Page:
Colijn C, Jones N, Johnston I, Yaliraki SN, Barahona Met al., 2017, Towards precision healthcare: context and mathematical challenges, Frontiers in Physiology, Vol: 8, ISSN: 1664-042X

Precision medicine refers to the idea of delivering the right treatment to the right patient at the right time, usually with a focus on a data-centred approach to this task. In this perspective piece, we use the term "precision healthcare" to describe the development of precision approaches that bridge from the individual to the population, taking advantage of individual-level data, but also taking the social context into account. These problems give rise to a broad spectrum of technical, scientific, policy, ethical and social challenges, and new mathematical techniques will be required to meet them. To ensure that the science underpin-ning "precision" is robust, interpretable and well-suited to meet the policy, ethical and social questions that such approaches raise, the mathematical methods for data analysis should be transparent, robust and able to adapt to errors and uncertainties. In particular, precision methodologies should capture the complexity of data, yet produce tractable descriptions at the relevant resolution while preserving intelligibility and traceability, so that they can be used by practitioners to aid decision-making. Through several case studies in this domain of precision healthcare, we argue that this vision requires the development of new mathematical frameworks, both in modelling and in data analysis and interpretation.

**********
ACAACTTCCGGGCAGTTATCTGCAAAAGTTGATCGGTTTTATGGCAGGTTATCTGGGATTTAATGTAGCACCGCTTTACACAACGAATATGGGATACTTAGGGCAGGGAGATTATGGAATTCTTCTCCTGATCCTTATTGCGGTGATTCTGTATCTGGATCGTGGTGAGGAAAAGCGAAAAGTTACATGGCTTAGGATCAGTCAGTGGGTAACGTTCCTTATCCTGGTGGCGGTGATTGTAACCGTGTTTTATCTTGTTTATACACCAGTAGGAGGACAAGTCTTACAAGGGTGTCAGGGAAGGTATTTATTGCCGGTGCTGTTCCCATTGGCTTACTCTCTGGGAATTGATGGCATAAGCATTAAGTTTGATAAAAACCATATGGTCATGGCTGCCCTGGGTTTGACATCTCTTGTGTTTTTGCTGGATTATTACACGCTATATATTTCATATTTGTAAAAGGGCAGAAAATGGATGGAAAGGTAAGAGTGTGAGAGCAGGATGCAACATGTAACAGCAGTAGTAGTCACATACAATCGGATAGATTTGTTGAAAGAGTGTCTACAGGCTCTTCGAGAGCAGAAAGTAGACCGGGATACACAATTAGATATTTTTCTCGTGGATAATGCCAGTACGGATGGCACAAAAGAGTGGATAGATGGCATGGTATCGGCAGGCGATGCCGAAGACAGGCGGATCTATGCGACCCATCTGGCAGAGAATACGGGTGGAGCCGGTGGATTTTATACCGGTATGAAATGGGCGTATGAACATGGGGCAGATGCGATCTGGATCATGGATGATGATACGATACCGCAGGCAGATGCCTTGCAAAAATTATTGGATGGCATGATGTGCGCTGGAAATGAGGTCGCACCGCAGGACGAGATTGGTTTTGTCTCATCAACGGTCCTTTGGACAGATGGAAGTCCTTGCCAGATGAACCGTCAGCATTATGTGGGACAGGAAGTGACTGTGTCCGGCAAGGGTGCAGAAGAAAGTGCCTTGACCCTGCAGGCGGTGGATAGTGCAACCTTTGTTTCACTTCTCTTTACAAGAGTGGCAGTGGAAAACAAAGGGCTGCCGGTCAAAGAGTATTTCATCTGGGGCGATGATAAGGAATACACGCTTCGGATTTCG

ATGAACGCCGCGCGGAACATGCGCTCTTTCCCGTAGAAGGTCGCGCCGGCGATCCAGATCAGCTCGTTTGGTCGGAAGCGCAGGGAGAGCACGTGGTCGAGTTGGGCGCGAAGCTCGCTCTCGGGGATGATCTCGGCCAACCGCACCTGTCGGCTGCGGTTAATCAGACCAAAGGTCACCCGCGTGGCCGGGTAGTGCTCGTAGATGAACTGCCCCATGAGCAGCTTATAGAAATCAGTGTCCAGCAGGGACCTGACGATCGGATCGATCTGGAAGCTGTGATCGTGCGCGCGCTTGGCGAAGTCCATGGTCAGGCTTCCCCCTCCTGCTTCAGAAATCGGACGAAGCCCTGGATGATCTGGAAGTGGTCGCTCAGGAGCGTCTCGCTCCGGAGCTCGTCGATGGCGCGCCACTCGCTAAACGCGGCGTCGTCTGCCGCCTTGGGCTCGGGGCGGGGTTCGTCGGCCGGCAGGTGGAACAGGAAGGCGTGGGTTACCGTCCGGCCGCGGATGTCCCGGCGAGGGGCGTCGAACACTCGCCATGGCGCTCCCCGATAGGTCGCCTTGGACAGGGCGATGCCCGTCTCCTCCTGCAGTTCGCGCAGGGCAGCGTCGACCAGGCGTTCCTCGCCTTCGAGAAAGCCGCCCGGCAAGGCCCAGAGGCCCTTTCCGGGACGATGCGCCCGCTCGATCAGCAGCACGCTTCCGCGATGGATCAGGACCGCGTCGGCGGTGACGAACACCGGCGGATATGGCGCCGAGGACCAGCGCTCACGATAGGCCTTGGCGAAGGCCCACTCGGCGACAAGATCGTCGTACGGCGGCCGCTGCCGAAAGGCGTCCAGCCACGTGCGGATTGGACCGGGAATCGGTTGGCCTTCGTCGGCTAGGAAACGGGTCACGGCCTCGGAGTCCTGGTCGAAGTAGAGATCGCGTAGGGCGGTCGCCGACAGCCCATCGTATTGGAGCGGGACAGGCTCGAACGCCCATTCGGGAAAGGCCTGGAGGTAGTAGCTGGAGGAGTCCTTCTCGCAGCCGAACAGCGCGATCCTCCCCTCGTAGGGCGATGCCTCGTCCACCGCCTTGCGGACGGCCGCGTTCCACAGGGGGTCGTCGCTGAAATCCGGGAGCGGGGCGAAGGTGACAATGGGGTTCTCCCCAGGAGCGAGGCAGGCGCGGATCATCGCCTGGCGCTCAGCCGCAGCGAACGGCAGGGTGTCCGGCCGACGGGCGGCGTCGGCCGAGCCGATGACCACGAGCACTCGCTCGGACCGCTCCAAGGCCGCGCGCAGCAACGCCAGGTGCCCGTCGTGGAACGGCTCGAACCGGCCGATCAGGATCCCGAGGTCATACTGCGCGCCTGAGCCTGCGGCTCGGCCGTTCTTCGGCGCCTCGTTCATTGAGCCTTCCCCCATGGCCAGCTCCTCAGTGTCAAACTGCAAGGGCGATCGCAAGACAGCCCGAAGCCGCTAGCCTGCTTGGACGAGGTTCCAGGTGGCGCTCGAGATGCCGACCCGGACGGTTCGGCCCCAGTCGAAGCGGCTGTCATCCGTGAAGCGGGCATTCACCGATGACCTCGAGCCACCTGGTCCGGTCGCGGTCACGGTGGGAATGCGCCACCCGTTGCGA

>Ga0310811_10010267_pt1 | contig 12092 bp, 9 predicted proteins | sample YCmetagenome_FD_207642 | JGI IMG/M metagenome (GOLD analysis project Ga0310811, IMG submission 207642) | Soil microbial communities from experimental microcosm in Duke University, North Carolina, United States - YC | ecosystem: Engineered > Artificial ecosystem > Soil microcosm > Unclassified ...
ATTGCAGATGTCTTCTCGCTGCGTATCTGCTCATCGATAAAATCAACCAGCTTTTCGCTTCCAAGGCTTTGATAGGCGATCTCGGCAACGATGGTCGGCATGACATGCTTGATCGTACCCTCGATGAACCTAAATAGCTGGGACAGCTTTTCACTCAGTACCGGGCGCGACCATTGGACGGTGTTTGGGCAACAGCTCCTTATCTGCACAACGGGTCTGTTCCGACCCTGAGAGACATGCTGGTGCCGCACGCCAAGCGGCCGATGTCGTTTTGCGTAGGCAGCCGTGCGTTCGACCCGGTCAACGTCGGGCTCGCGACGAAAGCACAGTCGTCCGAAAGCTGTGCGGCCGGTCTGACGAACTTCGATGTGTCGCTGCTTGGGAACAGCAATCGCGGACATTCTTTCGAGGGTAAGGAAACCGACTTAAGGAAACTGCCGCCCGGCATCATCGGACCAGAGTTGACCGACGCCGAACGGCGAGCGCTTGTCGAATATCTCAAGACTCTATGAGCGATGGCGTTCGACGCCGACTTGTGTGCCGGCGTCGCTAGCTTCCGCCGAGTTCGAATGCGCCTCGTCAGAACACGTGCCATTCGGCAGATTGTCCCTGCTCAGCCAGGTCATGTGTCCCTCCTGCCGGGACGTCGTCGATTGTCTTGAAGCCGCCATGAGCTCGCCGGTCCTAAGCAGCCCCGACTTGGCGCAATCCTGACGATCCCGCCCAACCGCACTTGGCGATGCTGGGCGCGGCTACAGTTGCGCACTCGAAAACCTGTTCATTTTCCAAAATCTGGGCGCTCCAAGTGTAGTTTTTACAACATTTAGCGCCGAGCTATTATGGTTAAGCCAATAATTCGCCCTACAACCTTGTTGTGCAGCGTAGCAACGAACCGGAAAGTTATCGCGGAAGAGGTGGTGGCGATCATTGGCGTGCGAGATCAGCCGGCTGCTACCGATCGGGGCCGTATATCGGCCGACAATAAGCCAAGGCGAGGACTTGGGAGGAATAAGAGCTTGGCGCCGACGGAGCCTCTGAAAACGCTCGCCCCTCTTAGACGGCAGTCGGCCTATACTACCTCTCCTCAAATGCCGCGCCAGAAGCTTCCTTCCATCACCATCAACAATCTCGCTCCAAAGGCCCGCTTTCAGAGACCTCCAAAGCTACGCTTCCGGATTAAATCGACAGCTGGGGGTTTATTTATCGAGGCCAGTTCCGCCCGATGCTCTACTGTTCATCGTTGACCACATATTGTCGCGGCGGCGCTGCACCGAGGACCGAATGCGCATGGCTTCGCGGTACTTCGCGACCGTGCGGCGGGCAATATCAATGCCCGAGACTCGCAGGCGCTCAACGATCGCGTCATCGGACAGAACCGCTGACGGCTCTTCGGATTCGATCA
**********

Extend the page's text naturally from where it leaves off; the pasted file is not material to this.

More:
Journal article

Didelot X, Fraser C, Gardy J, Colijn Cet al., 2017, Genomic infectious disease epidemiology in partially sampled and ongoing outbreaks, Molecular Biology and Evolution, Vol: 34, Pages: 997-1007, ISSN: 1537-1719